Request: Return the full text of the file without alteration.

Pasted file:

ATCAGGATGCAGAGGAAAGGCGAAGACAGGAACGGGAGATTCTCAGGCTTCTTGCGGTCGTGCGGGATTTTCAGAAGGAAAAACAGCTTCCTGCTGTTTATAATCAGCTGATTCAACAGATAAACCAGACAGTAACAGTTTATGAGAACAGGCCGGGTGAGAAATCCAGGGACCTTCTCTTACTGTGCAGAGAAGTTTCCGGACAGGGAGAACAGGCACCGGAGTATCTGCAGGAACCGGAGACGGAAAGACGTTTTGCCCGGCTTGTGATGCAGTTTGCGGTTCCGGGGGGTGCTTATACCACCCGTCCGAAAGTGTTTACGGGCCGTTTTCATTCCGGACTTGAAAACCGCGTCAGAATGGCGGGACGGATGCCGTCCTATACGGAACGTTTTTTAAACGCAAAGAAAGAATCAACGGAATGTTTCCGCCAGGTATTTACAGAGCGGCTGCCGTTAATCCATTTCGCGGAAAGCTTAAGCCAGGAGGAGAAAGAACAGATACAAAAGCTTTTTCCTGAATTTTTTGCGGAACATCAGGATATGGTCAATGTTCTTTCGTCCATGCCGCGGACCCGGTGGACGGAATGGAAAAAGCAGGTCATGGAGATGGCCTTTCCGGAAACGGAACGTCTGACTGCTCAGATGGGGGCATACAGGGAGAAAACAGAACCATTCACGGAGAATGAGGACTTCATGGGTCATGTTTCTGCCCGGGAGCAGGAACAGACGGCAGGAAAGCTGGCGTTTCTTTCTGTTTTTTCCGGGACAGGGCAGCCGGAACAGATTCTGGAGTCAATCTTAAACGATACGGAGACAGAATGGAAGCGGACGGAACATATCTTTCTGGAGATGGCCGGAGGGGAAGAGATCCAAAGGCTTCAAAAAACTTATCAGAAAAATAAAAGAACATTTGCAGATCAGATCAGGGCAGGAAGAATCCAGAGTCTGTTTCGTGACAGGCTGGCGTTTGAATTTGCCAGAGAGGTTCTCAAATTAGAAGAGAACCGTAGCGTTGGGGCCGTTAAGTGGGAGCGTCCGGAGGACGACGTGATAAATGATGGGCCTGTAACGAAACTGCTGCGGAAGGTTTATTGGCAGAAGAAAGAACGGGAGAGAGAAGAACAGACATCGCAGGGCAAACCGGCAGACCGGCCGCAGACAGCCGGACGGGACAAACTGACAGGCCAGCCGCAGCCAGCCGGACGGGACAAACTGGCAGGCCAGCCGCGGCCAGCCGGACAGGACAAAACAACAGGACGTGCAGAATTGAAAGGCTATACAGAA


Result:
ATCAGGATGCAGAGGAAAGGCGAAGACAGGAACGGGAGATTCTCAGGCTTCTTGCGGTCGTGCGGGATTTTCAGAAGGAAAAACAGCTTCCTGCTGTTTATAATCAGCTGATTCAACAGATAAACCAGACAGTAACAGTTTATGAGAACAGGCCGGGTGAGAAATCCAGGGACCTTCTCTTACTGTGCAGAGAAGTTTCCGGACAGGGAGAACAGGCACCGGAGTATCTGCAGGAACCGGAGACGGAAAGACGTTTTGCCCGGCTTGTGATGCAGTTTGCGGTTCCGGGGGGTGCTTATACCACCCGTCCGAAAGTGTTTACGGGCCGTTTTCATTCCGGACTTGAAAACCGCGTCAGAATGGCGGGACGGATGCCGTCCTATACGGAACGTTTTTTAAACGCAAAGAAAGAATCAACGGAATGTTTCCGCCAGGTATTTACAGAGCGGCTGCCGTTAATCCATTTCGCGGAAAGCTTAAGCCAGGAGGAGAAAGAACAGATACAAAAGCTTTTTCCTGAATTTTTTGCGGAACATCAGGATATGGTCAATGTTCTTTCGTCCATGCCGCGGACCCGGTGGACGGAATGGAAAAAGCAGGTCATGGAGATGGCCTTTCCGGAAACGGAACGTCTGACTGCTCAGATGGGGGCATACAGGGAGAAAACAGAACCATTCACGGAGAATGAGGACTTCATGGGTCATGTTTCTGCCCGGGAGCAGGAACAGACGGCAGGAAAGCTGGCGTTTCTTTCTGTTTTTTCCGGGACAGGGCAGCCGGAACAGATTCTGGAGTCAATCTTAAACGATACGGAGACAGAATGGAAGCGGACGGAACATATCTTTCTGGAGATGGCCGGAGGGGAAGAGATCCAAAGGCTTCAAAAAACTTATCAGAAAAATAAAAGAACATTTGCAGATCAGATCAGGGCAGGAAGAATCCAGAGTCTGTTTCGTGACAGGCTGGCGTTTGAATTTGCCAGAGAGGTTCTCAAATTAGAAGAGAACCGTAGCGTTGGGGCCGTTAAGTGGGAGCGTCCGGAGGACGACGTGATAAATGATGGGCCTGTAACGAAACTGCTGCGGAAGGTTTATTGGCAGAAGAAAGAACGGGAGAGAGAAGAACAGACATCGCAGGGCAAACCGGCAGACCGGCCGCAGACAGCCGGACGGGACAAACTGACAGGCCAGCCGCAGCCAGCCGGACGGGACAAACTGGCAGGCCAGCCGCGGCCAGCCGGACAGGACAAAACAACAGGACGTGCAGAATTGAAAGGCTATACAGAA